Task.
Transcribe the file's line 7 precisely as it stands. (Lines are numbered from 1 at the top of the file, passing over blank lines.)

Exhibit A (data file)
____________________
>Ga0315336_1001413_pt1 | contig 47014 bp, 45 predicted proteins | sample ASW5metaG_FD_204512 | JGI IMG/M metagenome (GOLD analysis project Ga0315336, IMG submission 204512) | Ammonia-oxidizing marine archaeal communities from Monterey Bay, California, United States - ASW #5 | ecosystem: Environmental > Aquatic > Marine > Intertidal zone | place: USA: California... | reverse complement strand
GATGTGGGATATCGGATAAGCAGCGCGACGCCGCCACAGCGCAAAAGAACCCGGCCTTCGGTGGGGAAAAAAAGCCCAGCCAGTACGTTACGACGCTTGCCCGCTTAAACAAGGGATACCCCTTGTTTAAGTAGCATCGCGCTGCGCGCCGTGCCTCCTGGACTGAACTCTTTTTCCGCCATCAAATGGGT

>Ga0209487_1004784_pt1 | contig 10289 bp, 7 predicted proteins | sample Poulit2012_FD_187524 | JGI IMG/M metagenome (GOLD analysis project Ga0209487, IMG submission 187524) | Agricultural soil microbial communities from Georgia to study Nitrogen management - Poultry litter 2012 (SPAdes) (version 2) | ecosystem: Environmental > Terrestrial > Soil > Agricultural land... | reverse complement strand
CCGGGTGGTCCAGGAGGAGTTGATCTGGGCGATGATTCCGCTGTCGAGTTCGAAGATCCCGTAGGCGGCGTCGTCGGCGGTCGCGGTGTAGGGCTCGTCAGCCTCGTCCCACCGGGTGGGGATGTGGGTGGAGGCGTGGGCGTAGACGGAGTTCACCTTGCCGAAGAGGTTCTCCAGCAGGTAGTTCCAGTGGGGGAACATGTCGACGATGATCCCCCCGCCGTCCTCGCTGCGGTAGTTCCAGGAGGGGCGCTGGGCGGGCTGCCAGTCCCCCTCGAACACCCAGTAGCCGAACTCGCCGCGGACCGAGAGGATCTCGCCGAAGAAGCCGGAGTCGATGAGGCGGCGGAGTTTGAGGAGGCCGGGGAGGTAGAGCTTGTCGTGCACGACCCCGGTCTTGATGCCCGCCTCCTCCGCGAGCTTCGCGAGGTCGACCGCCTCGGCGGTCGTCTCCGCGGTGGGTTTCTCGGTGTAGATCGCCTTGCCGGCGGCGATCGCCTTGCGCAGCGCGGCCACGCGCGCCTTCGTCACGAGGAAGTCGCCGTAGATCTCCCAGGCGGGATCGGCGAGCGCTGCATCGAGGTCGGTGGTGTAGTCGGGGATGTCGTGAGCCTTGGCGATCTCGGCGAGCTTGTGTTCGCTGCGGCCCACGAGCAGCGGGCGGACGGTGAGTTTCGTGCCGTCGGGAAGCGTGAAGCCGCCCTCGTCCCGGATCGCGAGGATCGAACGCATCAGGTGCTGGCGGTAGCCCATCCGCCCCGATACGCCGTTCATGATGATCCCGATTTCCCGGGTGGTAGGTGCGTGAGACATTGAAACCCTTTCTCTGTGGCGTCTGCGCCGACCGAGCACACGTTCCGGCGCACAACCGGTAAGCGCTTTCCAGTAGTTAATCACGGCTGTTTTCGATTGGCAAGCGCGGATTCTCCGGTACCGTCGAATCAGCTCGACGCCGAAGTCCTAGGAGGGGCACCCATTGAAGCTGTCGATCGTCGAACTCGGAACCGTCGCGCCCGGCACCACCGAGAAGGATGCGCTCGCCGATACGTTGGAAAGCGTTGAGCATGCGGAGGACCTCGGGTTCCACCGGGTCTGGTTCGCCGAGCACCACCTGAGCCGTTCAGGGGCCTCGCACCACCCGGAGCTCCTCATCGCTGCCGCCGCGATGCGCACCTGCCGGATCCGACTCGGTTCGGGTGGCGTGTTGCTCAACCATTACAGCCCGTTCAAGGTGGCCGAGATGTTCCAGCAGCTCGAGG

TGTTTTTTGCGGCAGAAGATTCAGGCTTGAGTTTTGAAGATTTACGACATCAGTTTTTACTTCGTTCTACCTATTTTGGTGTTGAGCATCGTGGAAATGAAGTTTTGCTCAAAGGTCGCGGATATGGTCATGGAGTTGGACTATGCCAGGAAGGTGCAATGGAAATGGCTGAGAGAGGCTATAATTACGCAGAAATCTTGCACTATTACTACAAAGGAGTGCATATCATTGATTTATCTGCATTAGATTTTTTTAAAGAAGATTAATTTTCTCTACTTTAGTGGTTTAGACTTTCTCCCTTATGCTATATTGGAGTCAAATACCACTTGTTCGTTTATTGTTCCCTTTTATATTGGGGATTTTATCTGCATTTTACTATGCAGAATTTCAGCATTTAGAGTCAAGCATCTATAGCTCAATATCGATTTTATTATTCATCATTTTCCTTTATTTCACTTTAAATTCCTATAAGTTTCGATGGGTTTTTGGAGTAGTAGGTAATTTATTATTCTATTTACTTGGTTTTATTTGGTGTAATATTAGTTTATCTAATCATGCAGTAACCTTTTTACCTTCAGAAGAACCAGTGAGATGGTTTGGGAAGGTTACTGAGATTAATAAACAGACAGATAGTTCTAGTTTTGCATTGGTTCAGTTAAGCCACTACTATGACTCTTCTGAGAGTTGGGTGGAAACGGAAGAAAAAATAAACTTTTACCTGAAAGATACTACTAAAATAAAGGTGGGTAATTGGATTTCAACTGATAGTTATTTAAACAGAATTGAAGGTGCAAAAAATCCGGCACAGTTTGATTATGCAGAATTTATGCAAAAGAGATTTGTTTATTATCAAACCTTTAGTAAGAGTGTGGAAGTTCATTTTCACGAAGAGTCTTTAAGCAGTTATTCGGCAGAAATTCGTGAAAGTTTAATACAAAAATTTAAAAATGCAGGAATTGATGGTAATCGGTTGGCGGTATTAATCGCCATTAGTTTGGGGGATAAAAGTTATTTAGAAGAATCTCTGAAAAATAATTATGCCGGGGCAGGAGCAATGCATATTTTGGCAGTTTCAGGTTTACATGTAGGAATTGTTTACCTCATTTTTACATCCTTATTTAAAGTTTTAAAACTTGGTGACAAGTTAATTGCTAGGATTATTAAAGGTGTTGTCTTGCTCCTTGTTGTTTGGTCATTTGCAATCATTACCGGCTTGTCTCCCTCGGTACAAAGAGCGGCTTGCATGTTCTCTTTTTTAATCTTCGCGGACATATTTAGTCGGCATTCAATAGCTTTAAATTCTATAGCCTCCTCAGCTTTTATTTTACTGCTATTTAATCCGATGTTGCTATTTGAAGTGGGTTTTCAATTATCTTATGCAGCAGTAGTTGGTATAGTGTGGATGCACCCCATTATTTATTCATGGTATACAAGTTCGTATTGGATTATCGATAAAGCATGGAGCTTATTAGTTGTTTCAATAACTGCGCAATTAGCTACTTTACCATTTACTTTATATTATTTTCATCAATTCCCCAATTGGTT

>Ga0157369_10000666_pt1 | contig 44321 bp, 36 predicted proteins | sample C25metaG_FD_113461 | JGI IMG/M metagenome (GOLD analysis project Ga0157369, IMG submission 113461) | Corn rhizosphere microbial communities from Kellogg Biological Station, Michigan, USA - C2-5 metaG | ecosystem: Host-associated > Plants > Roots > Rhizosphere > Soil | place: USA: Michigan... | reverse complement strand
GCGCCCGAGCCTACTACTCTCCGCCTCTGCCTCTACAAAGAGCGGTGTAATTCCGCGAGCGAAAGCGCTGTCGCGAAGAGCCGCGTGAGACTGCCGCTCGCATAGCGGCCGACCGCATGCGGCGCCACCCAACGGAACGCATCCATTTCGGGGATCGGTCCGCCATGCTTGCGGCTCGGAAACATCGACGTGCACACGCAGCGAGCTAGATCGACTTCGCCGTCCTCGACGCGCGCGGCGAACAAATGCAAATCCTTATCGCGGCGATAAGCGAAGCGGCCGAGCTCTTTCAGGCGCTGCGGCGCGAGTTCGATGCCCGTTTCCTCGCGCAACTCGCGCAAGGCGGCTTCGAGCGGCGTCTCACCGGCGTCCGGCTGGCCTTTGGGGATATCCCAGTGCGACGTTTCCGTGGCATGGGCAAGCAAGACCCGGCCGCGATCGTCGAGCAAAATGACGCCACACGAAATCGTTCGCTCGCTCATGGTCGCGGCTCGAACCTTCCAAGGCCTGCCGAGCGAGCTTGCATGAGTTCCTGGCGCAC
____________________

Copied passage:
GCGCCCGAGCCTACTACTCTCCGCCTCTGCCTCTACAAAGAGCGGTGTAATTCCGCGAGCGAAAGCGCTGTCGCGAAGAGCCGCGTGAGACTGCCGCTCGCATAGCGGCCGACCGCATGCGGCGCCACCCAACGGAACGCATCCATTTCGGGGATCGGTCCGCCATGCTTGCGGCTCGGAAACATCGACGTGCACACGCAGCGAGCTAGATCGACTTCGCCGTCCTCGACGCGCGCGGCGAACAAATGCAAATCCTTATCGCGGCGATAAGCGAAGCGGCCGAGCTCTTTCAGGCGCTGCGGCGCGAGTTCGATGCCCGTTTCCTCGCGCAACTCGCGCAAGGCGGCTTCGAGCGGCGTCTCACCGGCGTCCGGCTGGCCTTTGGGGATATCCCAGTGCGACGTTTCCGTGGCATGGGCAAGCAAGACCCGGCCGCGATCGTCGAGCAAAATGACGCCACACGAAATCGTTCGCTCGCTCATGGTCGCGGCTCGAACCTTCCAAGGCCTGCCGAGCGAGCTTGCATGAGTTCCTGGCGCAC